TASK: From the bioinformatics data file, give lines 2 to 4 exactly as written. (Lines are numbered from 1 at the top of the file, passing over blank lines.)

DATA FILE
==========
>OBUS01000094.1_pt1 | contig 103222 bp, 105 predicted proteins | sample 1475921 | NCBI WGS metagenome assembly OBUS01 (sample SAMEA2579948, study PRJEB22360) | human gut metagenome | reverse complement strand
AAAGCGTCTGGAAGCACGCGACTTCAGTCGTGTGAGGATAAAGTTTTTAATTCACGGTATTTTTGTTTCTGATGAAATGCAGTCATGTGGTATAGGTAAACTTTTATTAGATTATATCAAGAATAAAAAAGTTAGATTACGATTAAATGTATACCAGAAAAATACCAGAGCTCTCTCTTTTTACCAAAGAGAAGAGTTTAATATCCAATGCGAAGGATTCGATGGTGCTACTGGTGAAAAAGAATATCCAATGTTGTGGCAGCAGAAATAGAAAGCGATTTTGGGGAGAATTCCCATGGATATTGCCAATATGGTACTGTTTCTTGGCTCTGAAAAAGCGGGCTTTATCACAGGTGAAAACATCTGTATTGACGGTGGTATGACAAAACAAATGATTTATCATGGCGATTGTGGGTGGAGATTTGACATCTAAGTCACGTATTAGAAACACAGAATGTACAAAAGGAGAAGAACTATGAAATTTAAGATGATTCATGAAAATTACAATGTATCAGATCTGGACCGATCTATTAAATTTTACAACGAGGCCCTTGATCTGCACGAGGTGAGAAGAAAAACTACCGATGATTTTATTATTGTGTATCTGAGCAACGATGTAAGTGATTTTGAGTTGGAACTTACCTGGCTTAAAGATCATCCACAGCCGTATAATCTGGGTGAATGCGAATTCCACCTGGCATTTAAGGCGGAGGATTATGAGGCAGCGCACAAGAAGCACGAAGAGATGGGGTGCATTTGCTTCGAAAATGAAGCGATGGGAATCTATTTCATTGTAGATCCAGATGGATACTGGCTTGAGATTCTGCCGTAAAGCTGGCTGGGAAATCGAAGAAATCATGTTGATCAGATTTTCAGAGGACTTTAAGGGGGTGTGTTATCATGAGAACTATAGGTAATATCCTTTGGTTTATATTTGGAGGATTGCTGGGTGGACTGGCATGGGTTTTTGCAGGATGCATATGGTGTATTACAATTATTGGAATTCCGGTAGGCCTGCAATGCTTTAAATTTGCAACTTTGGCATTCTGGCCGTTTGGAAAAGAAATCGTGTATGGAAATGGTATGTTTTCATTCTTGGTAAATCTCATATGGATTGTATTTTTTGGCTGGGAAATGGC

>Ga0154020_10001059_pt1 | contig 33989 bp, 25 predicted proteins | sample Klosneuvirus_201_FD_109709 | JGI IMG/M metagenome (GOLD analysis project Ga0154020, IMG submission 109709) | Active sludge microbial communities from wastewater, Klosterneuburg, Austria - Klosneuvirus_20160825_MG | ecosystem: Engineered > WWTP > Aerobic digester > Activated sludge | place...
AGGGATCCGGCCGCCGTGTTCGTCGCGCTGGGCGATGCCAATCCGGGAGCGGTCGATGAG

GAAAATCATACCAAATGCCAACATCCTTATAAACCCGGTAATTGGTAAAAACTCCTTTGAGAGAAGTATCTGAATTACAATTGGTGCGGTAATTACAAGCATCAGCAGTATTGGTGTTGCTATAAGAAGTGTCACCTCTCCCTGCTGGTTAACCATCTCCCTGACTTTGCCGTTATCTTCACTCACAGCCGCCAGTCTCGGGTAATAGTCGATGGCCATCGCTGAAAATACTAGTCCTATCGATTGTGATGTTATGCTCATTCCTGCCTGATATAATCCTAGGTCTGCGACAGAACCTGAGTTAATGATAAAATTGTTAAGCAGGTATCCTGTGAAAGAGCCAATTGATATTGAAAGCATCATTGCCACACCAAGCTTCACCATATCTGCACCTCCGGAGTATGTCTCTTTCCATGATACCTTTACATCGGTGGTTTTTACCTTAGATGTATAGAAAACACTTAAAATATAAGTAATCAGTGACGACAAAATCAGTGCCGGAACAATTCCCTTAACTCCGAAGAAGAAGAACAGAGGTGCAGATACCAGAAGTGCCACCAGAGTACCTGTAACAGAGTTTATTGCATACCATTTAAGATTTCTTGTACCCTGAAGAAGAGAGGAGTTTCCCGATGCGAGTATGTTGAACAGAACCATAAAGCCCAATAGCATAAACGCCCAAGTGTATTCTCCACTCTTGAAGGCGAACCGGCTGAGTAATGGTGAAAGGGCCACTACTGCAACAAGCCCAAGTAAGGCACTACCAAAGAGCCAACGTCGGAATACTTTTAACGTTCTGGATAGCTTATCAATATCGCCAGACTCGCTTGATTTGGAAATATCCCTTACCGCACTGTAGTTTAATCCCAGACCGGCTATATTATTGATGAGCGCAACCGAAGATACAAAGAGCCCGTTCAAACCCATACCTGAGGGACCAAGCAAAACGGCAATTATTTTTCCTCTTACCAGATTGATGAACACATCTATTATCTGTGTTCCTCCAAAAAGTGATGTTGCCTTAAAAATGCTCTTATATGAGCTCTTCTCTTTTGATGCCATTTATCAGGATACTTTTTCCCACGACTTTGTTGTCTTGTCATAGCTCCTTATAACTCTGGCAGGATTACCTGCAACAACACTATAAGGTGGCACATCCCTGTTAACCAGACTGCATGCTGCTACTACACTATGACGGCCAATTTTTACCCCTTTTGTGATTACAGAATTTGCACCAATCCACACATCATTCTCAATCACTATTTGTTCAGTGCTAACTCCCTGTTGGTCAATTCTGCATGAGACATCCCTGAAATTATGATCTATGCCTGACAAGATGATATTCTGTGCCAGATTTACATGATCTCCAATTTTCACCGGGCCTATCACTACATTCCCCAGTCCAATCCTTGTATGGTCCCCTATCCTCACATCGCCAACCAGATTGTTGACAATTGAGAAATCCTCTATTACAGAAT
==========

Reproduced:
AAAGCGTCTGGAAGCACGCGACTTCAGTCGTGTGAGGATAAAGTTTTTAATTCACGGTATTTTTGTTTCTGATGAAATGCAGTCATGTGGTATAGGTAAACTTTTATTAGATTATATCAAGAATAAAAAAGTTAGATTACGATTAAATGTATACCAGAAAAATACCAGAGCTCTCTCTTTTTACCAAAGAGAAGAGTTTAATATCCAATGCGAAGGATTCGATGGTGCTACTGGTGAAAAAGAATATCCAATGTTGTGGCAGCAGAAATAGAAAGCGATTTTGGGGAGAATTCCCATGGATATTGCCAATATGGTACTGTTTCTTGGCTCTGAAAAAGCGGGCTTTATCACAGGTGAAAACATCTGTATTGACGGTGGTATGACAAAACAAATGATTTATCATGGCGATTGTGGGTGGAGATTTGACATCTAAGTCACGTATTAGAAACACAGAATGTACAAAAGGAGAAGAACTATGAAATTTAAGATGATTCATGAAAATTACAATGTATCAGATCTGGACCGATCTATTAAATTTTACAACGAGGCCCTTGATCTGCACGAGGTGAGAAGAAAAACTACCGATGATTTTATTATTGTGTATCTGAGCAACGATGTAAGTGATTTTGAGTTGGAACTTACCTGGCTTAAAGATCATCCACAGCCGTATAATCTGGGTGAATGCGAATTCCACCTGGCATTTAAGGCGGAGGATTATGAGGCAGCGCACAAGAAGCACGAAGAGATGGGGTGCATTTGCTTCGAAAATGAAGCGATGGGAATCTATTTCATTGTAGATCCAGATGGATACTGGCTTGAGATTCTGCCGTAAAGCTGGCTGGGAAATCGAAGAAATCATGTTGATCAGATTTTCAGAGGACTTTAAGGGGGTGTGTTATCATGAGAACTATAGGTAATATCCTTTGGTTTATATTTGGAGGATTGCTGGGTGGACTGGCATGGGTTTTTGCAGGATGCATATGGTGTATTACAATTATTGGAATTCCGGTAGGCCTGCAATGCTTTAAATTTGCAACTTTGGCATTCTGGCCGTTTGGAAAAGAAATCGTGTATGGAAATGGTATGTTTTCATTCTTGGTAAATCTCATATGGATTGTATTTTTTGGCTGGGAAATGGC

>Ga0154020_10001059_pt1 | contig 33989 bp, 25 predicted proteins | sample Klosneuvirus_201_FD_109709 | JGI IMG/M metagenome (GOLD analysis project Ga0154020, IMG submission 109709) | Active sludge microbial communities from wastewater, Klosterneuburg, Austria - Klosneuvirus_20160825_MG | ecosystem: Engineered > WWTP > Aerobic digester > Activated sludge | place...
AGGGATCCGGCCGCCGTGTTCGTCGCGCTGGGCGATGCCAATCCGGGAGCGGTCGATGAG